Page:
Sulphur plant explosion over Northern Iraq

Sulphur plant explosion over northern Iraq

25 June 2003 00:00 UTC

Sulphur plant explosion over Northern Iraq
Sulphur plant explosion over Northern Iraq

On 25 June 2003, a fire broke out at the Al-Mishraq sulphur plant, about 25 kilometres south of the city of Mosul, and a thick sulphur smoke dominated the sky in the area.

Last Updated

23 March 2022

Published on

25 June 2003

The fire had been caused by rocket-propelled grenades fired by unknown persons.

The toxic smoke affected the cities of Qayyarah, Al Shurah and Makhmur, along with approximately 25 surrounding villages. The major health concern associated with exposure to high concentrations of sulphur dioxide includes effects on breathing, respiratory illnesses and alterations in pulmonary defenses. It causes eye, nose, throat, and skin irritations especially for people with allergies.

The environmental impact that sulphur dioxide inflicts on the surrounding area causes even greater concern. More than 40 percent of the trees lost their leaves in a radius of 100km from the plant. The fire was finally extinguished one month later, after releasing millions of metric tonnes of sulphur dioxide into the air.

The area covered by the sulphur dioxide concentrations has been large enough to detect with Meteosat Second Generation (MSG). There are two SO2 absorption bands in the infrared region: one stronger band at around 7.3µm and a weaker band at around 8.6µm.

In this extreme case, the IR8.7 channel on Meteosat-8 easily detected the plume (see image above), while the WV7.3 channel failed to detect it. The reason for this is probably that, due to a strong temperature inversion, the SO2 cloud was limited to the Planetary Boundary Layer (PBL) and not detectable by the WV7.3 channel, which has the peak of the weighting function in the layer from about 700 to 400hPa (depending on the humidity content). The SO2 cloud is even better depicted in the brightness temperature difference between the IR10.8 and the IR8.7 channels (see image and animation above).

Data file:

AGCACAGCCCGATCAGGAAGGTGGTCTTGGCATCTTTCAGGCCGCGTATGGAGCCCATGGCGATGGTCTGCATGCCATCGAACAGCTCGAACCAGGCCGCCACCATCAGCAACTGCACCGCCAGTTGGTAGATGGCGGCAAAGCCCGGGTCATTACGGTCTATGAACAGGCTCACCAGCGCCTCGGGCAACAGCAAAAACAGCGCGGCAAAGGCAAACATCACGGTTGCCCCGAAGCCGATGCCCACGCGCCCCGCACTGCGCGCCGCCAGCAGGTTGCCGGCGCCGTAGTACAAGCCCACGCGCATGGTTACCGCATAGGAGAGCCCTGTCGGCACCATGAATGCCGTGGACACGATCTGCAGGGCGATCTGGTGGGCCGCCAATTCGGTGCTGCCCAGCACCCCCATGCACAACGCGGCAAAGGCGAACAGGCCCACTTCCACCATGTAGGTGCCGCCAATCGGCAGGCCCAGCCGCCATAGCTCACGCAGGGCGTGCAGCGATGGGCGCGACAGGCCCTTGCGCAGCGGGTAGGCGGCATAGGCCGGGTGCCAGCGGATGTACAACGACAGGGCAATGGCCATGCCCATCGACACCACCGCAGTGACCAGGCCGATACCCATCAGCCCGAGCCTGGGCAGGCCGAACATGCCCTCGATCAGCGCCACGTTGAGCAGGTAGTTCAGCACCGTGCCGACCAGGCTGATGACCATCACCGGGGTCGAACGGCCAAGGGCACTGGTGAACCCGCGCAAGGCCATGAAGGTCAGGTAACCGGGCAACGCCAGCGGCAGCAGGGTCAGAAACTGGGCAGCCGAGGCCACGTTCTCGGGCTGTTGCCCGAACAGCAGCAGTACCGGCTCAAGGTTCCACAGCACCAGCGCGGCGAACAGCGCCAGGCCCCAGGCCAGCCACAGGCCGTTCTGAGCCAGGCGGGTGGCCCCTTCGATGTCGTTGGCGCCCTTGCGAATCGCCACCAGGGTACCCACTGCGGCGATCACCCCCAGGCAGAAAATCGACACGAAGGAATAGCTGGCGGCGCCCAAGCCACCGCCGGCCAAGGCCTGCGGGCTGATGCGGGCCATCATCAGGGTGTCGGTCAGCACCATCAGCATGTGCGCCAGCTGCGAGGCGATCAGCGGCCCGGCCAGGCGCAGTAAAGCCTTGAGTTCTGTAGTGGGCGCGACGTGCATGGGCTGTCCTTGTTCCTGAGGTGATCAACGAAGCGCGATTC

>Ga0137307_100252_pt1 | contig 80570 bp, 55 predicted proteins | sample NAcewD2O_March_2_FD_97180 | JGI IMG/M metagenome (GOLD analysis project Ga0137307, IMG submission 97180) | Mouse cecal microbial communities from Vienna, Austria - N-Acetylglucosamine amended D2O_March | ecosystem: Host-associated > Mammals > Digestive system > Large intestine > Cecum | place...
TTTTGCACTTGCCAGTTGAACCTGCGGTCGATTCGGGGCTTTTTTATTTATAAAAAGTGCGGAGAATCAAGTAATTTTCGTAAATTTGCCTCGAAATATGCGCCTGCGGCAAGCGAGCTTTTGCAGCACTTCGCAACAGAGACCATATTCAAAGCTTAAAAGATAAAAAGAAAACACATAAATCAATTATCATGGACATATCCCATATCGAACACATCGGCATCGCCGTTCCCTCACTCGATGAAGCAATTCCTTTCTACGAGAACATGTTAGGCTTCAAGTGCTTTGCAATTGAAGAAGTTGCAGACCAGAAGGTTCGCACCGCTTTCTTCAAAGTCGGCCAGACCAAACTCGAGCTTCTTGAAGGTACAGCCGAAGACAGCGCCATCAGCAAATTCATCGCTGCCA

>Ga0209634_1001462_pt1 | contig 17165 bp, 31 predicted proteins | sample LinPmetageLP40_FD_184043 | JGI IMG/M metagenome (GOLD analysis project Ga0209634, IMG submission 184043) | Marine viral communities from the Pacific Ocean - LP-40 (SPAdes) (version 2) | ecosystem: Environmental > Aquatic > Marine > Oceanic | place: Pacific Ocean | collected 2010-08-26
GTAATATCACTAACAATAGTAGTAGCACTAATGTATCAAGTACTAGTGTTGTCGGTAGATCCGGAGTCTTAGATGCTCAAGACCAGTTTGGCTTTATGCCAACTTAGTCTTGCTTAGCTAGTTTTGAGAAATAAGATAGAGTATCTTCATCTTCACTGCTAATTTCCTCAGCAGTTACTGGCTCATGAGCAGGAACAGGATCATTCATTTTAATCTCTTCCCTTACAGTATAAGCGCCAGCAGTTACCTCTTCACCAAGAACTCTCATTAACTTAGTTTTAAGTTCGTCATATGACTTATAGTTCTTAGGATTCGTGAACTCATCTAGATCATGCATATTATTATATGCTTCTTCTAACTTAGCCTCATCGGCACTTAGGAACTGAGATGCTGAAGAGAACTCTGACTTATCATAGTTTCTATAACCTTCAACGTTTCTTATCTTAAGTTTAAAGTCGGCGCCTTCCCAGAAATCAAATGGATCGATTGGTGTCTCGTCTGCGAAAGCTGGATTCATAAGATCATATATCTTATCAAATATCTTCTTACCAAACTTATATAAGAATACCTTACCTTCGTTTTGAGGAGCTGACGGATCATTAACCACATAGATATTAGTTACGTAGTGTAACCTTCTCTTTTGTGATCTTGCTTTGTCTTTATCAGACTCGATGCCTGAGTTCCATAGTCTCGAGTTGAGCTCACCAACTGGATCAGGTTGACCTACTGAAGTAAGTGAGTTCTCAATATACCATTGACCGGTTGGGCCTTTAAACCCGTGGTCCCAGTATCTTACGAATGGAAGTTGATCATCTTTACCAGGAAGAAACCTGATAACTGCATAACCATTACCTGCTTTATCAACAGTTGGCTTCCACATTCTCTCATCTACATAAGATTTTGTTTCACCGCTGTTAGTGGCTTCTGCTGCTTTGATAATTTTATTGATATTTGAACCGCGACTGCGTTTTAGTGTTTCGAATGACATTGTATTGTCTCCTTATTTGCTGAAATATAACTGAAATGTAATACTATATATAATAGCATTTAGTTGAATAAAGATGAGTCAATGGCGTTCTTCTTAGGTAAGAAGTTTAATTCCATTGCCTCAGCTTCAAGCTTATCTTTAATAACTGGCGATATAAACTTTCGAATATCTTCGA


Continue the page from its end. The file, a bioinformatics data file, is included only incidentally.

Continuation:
During day-time, the IR8.7 channel was up to 21K colder than the IR10.8 channel due to the strong absorption of the radiation from the very hot surface. During night-time, the IR8.7 channel was up to 4K warmer than the IR10.8 channel, indicating the presence of a low-level temperature inversion (the SO2 absorbs the radiation from the surface, which is then re-emitted at a higher temperature).

The images below show the smoke plume from the fire (MODIS RGB composite image) and the monthly averaged SO2 concentration in the area (from SCIAMACHY data). As can be seen from the latter, most of the SO2 plume went in easterly direction, towards the Caspian Sea, indicating prevailing winds from the west during the week(s) that followed the accident.

Met-8 Channel 07 (IR8.7), 25 June, 10:00 UTC
Figure 1: Meteosat-8 Channel 07 (IR8.7), 25 June, 10:00 UTC, Animation 00:00–12:00 UTC
Met-8 Channel 09 (IR10.8), 25 June, 10:00 UTC
Figure 2: Meteosat-8 Channel 09 (IR10.8), 25 June, 10:00 UTC
Figure 3: Meteosat-8 Difference Image IR10.8–IR8.7, 25 June, 10:00 UTC, Animation 00:00–12:00 UTC
Figure 4: Meteosat-8 Channel 12 (HRV), 25 June, 04:00 UTC, Animation 02:00–08:00 UTC

Other images

MODIS RGB Composite
Figure 5: MODIS RGB Composite (pixel size 250m), 25 June, 10:35 UTC. Source: NASA
Figure 6: Envisat, SCIAMACHY, SO2 concentration
26 June–25 July (monthly mean). Source: University of Bremen.